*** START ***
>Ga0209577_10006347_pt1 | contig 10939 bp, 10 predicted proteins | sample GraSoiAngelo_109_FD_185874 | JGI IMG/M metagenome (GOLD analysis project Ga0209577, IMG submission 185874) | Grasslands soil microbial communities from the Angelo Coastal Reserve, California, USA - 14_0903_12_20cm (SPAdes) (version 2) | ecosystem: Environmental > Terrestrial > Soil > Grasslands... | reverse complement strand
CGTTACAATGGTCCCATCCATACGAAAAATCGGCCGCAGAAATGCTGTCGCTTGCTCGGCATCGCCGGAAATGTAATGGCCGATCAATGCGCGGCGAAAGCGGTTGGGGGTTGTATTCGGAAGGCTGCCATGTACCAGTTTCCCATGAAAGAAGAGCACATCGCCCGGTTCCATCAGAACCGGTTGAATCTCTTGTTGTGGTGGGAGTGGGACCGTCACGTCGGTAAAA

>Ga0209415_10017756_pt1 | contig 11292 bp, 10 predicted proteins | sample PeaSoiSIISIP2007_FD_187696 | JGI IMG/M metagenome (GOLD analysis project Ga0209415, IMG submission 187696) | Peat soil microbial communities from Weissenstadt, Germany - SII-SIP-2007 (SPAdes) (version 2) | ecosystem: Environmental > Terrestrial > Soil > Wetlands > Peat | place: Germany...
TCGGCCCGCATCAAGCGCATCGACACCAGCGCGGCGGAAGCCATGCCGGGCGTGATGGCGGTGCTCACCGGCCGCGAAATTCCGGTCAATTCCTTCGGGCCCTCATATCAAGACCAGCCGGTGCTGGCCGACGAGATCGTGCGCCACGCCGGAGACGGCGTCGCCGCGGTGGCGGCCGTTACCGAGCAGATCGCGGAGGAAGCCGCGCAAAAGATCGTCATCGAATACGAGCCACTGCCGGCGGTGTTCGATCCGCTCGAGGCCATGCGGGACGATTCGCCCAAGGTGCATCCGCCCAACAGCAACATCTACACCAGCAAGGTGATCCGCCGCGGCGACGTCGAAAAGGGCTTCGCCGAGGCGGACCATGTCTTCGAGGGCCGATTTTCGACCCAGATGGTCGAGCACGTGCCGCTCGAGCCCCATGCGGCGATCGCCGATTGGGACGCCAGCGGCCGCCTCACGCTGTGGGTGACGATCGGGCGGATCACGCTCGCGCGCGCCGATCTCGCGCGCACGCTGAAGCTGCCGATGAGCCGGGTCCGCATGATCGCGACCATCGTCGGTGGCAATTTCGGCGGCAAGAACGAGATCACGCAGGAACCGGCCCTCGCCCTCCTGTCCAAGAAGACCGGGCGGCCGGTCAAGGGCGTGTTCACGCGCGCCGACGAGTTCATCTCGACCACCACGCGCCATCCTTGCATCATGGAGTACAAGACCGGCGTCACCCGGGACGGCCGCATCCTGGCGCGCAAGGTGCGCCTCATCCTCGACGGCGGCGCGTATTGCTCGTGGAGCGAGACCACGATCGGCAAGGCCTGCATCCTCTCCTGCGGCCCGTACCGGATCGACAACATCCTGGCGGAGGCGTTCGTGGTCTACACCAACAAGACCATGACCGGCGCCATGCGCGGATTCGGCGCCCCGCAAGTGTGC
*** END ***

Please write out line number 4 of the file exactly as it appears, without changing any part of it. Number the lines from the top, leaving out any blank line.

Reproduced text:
TCGGCCCGCATCAAGCGCATCGACACCAGCGCGGCGGAAGCCATGCCGGGCGTGATGGCGGTGCTCACCGGCCGCGAAATTCCGGTCAATTCCTTCGGGCCCTCATATCAAGACCAGCCGGTGCTGGCCGACGAGATCGTGCGCCACGCCGGAGACGGCGTCGCCGCGGTGGCGGCCGTTACCGAGCAGATCGCGGAGGAAGCCGCGCAAAAGATCGTCATCGAATACGAGCCACTGCCGGCGGTGTTCGATCCGCTCGAGGCCATGCGGGACGATTCGCCCAAGGTGCATCCGCCCAACAGCAACATCTACACCAGCAAGGTGATCCGCCGCGGCGACGTCGAAAAGGGCTTCGCCGAGGCGGACCATGTCTTCGAGGGCCGATTTTCGACCCAGATGGTCGAGCACGTGCCGCTCGAGCCCCATGCGGCGATCGCCGATTGGGACGCCAGCGGCCGCCTCACGCTGTGGGTGACGATCGGGCGGATCACGCTCGCGCGCGCCGATCTCGCGCGCACGCTGAAGCTGCCGATGAGCCGGGTCCGCATGATCGCGACCATCGTCGGTGGCAATTTCGGCGGCAAGAACGAGATCACGCAGGAACCGGCCCTCGCCCTCCTGTCCAAGAAGACCGGGCGGCCGGTCAAGGGCGTGTTCACGCGCGCCGACGAGTTCATCTCGACCACCACGCGCCATCCTTGCATCATGGAGTACAAGACCGGCGTCACCCGGGACGGCCGCATCCTGGCGCGCAAGGTGCGCCTCATCCTCGACGGCGGCGCGTATTGCTCGTGGAGCGAGACCACGATCGGCAAGGCCTGCATCCTCTCCTGCGGCCCGTACCGGATCGACAACATCCTGGCGGAGGCGTTCGTGGTCTACACCAACAAGACCATGACCGGCGCCATGCGCGGATTCGGCGCCCCGCAAGTGTGC